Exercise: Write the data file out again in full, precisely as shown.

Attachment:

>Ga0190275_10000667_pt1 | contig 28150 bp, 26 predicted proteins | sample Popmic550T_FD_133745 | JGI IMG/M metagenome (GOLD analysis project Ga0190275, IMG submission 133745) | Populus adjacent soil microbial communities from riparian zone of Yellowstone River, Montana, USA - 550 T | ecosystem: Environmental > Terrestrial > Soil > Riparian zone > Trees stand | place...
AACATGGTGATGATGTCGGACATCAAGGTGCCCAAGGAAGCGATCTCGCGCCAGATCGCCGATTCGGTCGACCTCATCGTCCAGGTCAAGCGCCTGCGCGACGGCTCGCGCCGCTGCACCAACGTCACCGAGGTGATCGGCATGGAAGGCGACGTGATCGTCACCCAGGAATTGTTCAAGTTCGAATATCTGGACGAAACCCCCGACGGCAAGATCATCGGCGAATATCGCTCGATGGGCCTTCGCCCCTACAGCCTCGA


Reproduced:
>Ga0190275_10000667_pt1 | contig 28150 bp, 26 predicted proteins | sample Popmic550T_FD_133745 | JGI IMG/M metagenome (GOLD analysis project Ga0190275, IMG submission 133745) | Populus adjacent soil microbial communities from riparian zone of Yellowstone River, Montana, USA - 550 T | ecosystem: Environmental > Terrestrial > Soil > Riparian zone > Trees stand | place...
AACATGGTGATGATGTCGGACATCAAGGTGCCCAAGGAAGCGATCTCGCGCCAGATCGCCGATTCGGTCGACCTCATCGTCCAGGTCAAGCGCCTGCGCGACGGCTCGCGCCGCTGCACCAACGTCACCGAGGTGATCGGCATGGAAGGCGACGTGATCGTCACCCAGGAATTGTTCAAGTTCGAATATCTGGACGAAACCCCCGACGGCAAGATCATCGGCGAATATCGCTCGATGGGCCTTCGCCCCTACAGCCTCGA